Gay and lesbian couples in Kansas,
Nevada and West Virginia have received marriage licenses.
According to the AP, a gay couple on
Friday was issued a marriage license in Johnson County, Kansas' most
populous county, two days after district court Chief Judge Kevin
Moriarty ordered clerks and other judges to do so.
Chris Bostic and David Epp of
Charleston were the first gay couple to apply for a marriage license
on Thursday in Kanawha County, West Virginia. In Cabell County, two
couples, Justin Murdock and William Glavaris and Casie McGee and
Sarah Adkins, are credited with being the first to receive their
licenses to marry.
The marriage licenses were issued just
hours after West Virginia Attorney General Patrick
Morrisey announced his office would no longer defend the state's
ban in court.
Kansas and West Virginia are two of the
six states affected by the Supreme Court's refusal to hear appeals in
cases challenging bans in five states, thereby allowing appellate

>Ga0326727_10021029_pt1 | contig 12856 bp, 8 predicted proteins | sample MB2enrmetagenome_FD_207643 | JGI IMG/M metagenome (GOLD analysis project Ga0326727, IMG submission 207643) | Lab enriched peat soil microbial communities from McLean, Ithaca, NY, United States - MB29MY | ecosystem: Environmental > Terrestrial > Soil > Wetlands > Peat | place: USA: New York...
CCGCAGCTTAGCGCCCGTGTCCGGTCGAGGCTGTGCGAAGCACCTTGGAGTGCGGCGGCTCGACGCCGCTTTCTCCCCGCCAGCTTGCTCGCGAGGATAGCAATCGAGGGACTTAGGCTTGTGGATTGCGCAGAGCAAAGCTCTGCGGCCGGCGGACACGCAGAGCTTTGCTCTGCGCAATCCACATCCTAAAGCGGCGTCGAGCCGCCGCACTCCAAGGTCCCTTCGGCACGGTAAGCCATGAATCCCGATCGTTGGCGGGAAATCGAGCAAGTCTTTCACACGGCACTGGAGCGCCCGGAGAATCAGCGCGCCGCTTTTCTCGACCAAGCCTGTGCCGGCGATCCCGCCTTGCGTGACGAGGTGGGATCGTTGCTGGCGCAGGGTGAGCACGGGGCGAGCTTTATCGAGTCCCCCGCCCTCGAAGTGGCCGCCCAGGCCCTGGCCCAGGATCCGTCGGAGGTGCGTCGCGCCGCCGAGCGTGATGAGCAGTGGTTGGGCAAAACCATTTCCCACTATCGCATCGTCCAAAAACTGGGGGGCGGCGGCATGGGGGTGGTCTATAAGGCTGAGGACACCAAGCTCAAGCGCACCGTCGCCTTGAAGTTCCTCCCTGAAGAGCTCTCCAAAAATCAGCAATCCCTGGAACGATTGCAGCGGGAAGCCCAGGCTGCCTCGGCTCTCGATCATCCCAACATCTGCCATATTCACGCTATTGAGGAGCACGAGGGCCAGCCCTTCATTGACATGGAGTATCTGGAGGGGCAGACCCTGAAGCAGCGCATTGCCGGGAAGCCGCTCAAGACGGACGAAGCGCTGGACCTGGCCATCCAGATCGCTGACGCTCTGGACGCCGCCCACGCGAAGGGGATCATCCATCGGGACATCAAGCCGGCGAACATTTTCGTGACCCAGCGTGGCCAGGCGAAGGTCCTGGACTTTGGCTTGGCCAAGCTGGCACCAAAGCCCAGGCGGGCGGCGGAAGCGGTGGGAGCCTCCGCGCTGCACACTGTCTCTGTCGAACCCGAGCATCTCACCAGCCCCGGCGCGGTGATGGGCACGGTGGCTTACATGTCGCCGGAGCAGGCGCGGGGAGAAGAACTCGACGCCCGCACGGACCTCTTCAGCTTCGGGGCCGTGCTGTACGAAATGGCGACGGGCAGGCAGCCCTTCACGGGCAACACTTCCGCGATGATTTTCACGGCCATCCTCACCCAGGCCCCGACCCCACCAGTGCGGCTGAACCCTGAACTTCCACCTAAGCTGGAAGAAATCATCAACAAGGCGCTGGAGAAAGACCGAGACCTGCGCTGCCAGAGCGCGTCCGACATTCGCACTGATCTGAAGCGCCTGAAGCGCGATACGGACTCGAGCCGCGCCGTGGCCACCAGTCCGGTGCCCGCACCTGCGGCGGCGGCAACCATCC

court rulings striking down the bans to stand.
In Las Vegas, known as the marriage
capital of the world for its numerous wedding venues, gay couples
patiently waited in line at the Clark County clerk's office to hear
word they could marry.
The first couple, Theo Small and
Antioco Carillo, received their license to marry shortly after 5 PM.
“It's amazing. This is it,” Small
told the AP.
“We're walking on clouds. This is
unreal,” Carillo said.
But Kristy Best and Wednesday Smith
were the first gay couple to receive a license in Nevada. The women,
who plan to marry on Saturday, received their license at the Carson
City marriage office.
“We went to see what would happen,
and they gave us the license,” Best told the AP. “I feel
amazing. So happy. Love doesn't discriminate, so why should we?”
Nevada had been preparing for this day
since February, when Republican Governor Brian Sandoval announced the
state would no longer defend its ban in court. On Tuesday, the Ninth
Circuit Court of Appeals in San Francisco struck down bans in Idaho
and Nevada. A
Supreme Court mistake delayed implementation of the order by a day.